Visiting The Ethnographic Museum Of Moșna - Objects And Tools

avatar of @erikah
5 min read

About a week ago, I showed you the The Fortified Evangelical Church Of Moșna, Sibiu county. That post was about the church exterior, interior and the walls surrounding and protecting the church. You can read about the church's history and have a look at the photos, by clicking the link above.

The Ethnographic Museum Of Moșna.jpg

Today I'd like to show you the museum of Moșna, which is an ethnographic museum set up inside the wall and around the wall.


This is the wall that surrounds the church and there's another wall that surrounds this wall and the church too. It looks a bit complicated, but it isn't.


The church looked better than the wall you see on the photo above, it has been renovated and kept in a relatively good condition inside and outside too.


The inner side of the wall served as an open museum if you like and was hiding some interesting pieces.

Mozsna 1.jpg

At first I thought these objects were leftovers from renovations but I was so wrong. Getting a closer look made me realize that were old objects, used decades, centuries ago by the villagers. The red thing that looks like a chariot was a firefighter car, or more like a firefighter chariot for example.



It says Pump Factory Budapest.

Wood was a very common building material back then, fires were also very common and God help you if your house caught fire. Villagers had an unwritten code, if there was a fire, the church's bell was used to make people know about the emergency, then everyone rushed to the scene with buckets to help, but efficiency was far from what we know to be today.



The next part of the exhibition was upstairs and you had to climb these stairs. We were told at the entrance that we would need good legs to visit the place, which sounded serious, but I'm used to it, it was not the first time I had to climb towers and bastions, so this was not a problem.


At the top of the stairs there were two rooms in the wall, one on top of the other, set up as museum. I found it an excellent idea for several reasons. Moșna is a small village, the only tourist attraction point is the fortified church. Visitors come here, so why not set up these rooms to be museums. Makes the whole experience more enjoyable, authentic. This post is dedicated to the tools, but next time I'm going to show you the clothing and other objects they used back in those days.


Under the roof, which looked kind of like an attic, there were these tools they used to use to make yarn.



There was a loom set up to show visitors how fabric was made once. It was a tiny space in the wall, with no light and no space to take a decent photo.



There were these wall mats, with different scenes, proverbs and blessings. These were very popular then and not only. Most likely you can still find in remote villages. Every woman had to have the skills to embroider such items and decorate their homes with these. Skills needed and they had to learn everything. Most of the items were handmade. Imagine young girls were raised and taught to be wives and housewives. For us it's strange, but imagine there are countries where this is still a thing. Women have limited rights and options.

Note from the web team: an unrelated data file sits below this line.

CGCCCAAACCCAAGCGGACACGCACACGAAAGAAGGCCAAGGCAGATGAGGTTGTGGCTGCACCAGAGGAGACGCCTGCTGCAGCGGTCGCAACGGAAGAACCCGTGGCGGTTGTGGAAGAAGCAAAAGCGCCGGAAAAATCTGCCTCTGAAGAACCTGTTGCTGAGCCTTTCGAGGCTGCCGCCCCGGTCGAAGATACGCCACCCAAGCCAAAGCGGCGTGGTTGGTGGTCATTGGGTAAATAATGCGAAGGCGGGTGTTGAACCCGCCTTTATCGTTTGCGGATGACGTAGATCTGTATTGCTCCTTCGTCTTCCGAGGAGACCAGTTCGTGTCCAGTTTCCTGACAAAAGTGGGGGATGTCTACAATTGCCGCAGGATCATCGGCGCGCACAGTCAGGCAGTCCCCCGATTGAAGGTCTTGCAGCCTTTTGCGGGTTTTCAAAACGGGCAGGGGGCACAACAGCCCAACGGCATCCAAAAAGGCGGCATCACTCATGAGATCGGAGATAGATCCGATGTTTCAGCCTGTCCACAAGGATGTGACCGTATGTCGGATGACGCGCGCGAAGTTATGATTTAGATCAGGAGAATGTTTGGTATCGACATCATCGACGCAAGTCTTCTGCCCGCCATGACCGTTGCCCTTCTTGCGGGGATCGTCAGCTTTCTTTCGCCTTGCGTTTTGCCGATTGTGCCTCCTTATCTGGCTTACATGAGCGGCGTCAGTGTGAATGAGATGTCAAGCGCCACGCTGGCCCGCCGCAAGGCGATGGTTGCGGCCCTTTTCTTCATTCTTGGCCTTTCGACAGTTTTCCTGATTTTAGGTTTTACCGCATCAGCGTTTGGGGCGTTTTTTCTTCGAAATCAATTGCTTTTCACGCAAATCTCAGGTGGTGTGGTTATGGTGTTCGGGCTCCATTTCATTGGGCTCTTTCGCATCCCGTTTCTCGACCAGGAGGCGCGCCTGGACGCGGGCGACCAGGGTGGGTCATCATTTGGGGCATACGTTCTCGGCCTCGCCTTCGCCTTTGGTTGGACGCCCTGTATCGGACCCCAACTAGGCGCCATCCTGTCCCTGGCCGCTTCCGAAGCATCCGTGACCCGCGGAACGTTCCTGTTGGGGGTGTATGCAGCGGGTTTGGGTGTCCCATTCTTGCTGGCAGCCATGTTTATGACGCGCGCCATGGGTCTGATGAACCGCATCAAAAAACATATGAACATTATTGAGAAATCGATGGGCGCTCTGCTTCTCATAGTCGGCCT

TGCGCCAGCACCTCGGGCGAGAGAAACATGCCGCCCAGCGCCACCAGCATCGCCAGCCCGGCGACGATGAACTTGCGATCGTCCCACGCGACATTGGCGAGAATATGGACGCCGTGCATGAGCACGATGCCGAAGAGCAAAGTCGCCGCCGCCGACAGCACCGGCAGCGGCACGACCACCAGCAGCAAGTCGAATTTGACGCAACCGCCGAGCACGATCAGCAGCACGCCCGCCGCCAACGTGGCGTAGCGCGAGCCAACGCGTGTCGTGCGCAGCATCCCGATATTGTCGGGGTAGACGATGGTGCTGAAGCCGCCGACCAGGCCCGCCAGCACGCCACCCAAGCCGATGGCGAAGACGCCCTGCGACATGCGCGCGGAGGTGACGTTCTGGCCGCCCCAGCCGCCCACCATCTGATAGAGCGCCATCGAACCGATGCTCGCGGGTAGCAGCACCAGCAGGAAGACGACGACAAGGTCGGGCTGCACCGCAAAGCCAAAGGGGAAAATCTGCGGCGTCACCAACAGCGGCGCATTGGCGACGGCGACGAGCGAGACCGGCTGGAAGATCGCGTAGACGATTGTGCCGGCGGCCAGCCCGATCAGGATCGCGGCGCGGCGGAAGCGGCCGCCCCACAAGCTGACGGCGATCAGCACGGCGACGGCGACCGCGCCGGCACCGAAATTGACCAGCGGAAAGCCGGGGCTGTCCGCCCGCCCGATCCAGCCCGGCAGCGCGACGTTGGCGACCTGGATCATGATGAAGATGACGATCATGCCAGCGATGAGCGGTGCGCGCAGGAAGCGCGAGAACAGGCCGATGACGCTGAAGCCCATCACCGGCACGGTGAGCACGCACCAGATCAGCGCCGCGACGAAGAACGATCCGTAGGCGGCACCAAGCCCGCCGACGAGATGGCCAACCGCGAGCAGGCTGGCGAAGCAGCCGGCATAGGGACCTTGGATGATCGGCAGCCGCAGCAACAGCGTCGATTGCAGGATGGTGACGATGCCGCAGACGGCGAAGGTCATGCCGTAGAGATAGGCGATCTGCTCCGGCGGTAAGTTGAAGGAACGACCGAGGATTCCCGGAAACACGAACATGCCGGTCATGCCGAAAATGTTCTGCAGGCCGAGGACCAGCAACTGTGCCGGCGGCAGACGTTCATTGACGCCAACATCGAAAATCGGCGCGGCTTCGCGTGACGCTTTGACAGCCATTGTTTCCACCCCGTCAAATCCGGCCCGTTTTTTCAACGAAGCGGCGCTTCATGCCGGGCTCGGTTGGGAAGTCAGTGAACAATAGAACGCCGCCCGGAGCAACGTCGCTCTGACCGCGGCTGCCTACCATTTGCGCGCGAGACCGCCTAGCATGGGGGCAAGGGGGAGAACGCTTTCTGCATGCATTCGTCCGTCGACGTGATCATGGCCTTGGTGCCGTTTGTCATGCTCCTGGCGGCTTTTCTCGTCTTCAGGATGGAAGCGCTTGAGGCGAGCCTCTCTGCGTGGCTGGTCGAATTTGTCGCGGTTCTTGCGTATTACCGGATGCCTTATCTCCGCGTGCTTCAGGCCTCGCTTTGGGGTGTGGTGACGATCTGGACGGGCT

This part really surprised me. There were items exhibited on the balcony (although I'm sure balcony is not the right word here, but have no better one at the moment, if you know how this thing is called, let me know). And what was more surprising, there was sand on the floor. Needless to say, my black Adidas were full of sand and dust after I walked till the far end and back again.


The first item on display was this board, which was a warning sign for participants in the traffic. It says that fast driving (horse carriages and horse riding in those days) is not allowed on the bridge and it will be fined with 10 korona, which was the Hungarian currency used in that period.



There were all kinds of combs that they used for processing wool, making yarn.


This was also used to make yarn but I have no idea what is it called.



Imagine speeding using these wheels. Speed had a very different meaning back then.


These earthenware vessels could not be missing as there were times when these were the only vessels used to cook and store food and drinks in them. I was thinking of buying one for stuffed cabbage and maybe I will next year. It gives the food a different flavor.


There was a cellar too, where you could find the usual tools and objects used to make wine and not only. You can see the grinder, jug, barrel, sprayer and the press, all used in the process of making wine.


People were self-sufficient, so the a millstone could not be missing from the collection, which was used to grind wheat to obtain flour for making bread.




Blacksmith tools could also not be missing from the exhibition, it would not have been complete without these as men were making everything by hand and iron was heavily used for making tools, different items.


Imagine being locked inside the fortress for God know how long, while the fortress is under constant attack. They had to set up to survive for an unforeseeable time.

Seeing these items and tools makes you think how difficult life was back then. Learning about these historical periods always makes me appreciate the life I have now, even though sometimes I'm facing a lot of difficulties. We have everything ready today, we can buy or order food from the supermarket and/or restaurants. Laundry is done by machines, if something breaks, there's always a handyman or a repair service to help. If not, you can always buy a new one. We don't have their skills, but we have other skills they had no idea will exist one day. Evolution can't be stopped and it's nice to look back, learn about the past and appreciate where we are today.

If you're a newbie, you may want to check out these guides: